6:30 pm - 9:00 pm
We have long thought of democracy as the highest achievement of Western political history, but people are increasingly questioning the model and no wonder. Today, electoral campaigns and referenda polarise populations, political groups with a non-democratic agenda are able to gain a massive influence over public discourse, and many politicians from mainstream parties rely on an us-vs-them rhetoric to win elections. Free to vote often means free to hate. Should we give it up for good? Political scientist & author Peter Vermeersch offers a way out of the pessimism: public conversation. He argues that a democracy that is less obsessed with electoral competition and more focused on civic cooperation can still achieve marvellous results.
Peter Vermeersch is professor of political science at KU Leuven and research coordinator of LINES Institute for International and European Studies, as well as an essayist and a novelist. Extremely insightful when it comes to debating the anatomy of democracy, he regularly tours Europe examining and discussing ways to renew and reinvent democracy. He has been researcher-in-residence at the OSCE Secretariat in Prague (2001) and visiting scholar at the Minda de Gunzburg Center for European Studies, Harvard University (2007-2008). His research focuses on ethnic mobilization, minority politics, multicultural citizenship, resurgent nationalism and party politics in Central Europe and in the Balkans. Together with David Van Reybrouck, he brought to life the European Constitution in Verse.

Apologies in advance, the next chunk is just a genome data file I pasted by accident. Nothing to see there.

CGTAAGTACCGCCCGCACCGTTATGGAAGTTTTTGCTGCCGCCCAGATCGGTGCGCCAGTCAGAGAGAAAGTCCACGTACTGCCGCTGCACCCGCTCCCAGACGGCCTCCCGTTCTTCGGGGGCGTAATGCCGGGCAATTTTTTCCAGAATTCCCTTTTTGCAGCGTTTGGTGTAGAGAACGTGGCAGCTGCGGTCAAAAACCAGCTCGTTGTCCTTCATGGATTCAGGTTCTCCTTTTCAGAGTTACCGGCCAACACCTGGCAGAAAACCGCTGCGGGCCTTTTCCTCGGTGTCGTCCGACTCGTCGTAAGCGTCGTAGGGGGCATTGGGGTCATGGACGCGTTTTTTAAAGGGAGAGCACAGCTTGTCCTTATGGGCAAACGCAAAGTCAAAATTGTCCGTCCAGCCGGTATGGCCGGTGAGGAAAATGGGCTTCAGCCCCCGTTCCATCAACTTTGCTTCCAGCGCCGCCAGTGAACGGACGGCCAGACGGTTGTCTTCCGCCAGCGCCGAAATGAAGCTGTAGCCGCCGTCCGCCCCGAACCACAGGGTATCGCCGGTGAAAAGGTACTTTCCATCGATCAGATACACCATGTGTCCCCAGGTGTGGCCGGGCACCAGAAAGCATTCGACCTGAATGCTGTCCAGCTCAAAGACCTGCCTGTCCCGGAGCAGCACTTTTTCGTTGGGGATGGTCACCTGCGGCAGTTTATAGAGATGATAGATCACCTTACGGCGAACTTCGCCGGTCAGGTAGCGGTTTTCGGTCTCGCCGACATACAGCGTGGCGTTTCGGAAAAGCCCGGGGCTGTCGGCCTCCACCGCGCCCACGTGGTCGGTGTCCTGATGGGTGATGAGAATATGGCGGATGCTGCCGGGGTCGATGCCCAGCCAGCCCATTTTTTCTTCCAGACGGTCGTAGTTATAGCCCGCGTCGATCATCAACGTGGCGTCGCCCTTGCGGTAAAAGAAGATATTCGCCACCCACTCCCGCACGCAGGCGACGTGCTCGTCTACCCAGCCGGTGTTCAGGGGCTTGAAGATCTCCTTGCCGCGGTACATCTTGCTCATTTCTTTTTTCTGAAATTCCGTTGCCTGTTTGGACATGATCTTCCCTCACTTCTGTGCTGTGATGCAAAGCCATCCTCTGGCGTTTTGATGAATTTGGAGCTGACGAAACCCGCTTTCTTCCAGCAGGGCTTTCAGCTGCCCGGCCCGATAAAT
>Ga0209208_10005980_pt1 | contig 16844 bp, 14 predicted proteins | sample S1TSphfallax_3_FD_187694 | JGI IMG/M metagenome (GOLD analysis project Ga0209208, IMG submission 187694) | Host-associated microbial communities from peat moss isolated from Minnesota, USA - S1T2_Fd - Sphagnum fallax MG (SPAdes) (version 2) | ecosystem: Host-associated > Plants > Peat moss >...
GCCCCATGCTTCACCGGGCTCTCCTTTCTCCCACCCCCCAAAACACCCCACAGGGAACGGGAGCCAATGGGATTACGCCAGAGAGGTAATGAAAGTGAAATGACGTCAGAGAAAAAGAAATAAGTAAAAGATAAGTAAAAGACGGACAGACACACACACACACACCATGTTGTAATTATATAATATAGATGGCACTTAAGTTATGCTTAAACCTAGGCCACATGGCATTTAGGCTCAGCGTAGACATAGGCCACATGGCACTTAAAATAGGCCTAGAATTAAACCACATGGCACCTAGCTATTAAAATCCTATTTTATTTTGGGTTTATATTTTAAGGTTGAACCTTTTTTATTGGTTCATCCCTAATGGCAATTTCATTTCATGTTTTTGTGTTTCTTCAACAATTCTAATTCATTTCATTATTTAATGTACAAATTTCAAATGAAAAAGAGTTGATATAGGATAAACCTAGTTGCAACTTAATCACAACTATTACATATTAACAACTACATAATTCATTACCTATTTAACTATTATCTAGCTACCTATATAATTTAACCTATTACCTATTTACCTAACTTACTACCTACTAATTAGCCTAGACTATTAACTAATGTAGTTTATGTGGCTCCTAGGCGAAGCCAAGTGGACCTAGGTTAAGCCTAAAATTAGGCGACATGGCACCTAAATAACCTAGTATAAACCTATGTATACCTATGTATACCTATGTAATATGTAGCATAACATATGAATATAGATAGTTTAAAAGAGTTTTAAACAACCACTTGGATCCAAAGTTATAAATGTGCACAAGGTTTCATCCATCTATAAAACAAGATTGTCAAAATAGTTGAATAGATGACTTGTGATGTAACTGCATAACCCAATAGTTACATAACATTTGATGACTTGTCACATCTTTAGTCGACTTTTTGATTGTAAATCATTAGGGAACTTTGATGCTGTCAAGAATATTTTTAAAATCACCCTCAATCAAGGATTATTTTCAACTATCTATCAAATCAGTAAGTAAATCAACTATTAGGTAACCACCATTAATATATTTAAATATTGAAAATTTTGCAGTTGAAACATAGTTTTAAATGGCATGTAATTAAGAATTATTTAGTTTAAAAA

The EU enlargement and gay politics. The impact of Eastern enlargement on rights, activism and prejudice (2016), Creative democracy in Europe (article, 2015), Ex. Over een land dat zoek is (2014), Innovating democracy in times of crisis: solution or utopia? (article, 2013), Deliberative democracy in Belgium (article, 2012), Letters to Europe (2011), The Romani movement: Minority Politics and Ethnic Mobilization in Contemporary Central Europe (2011).
Peter Vermeersch’s website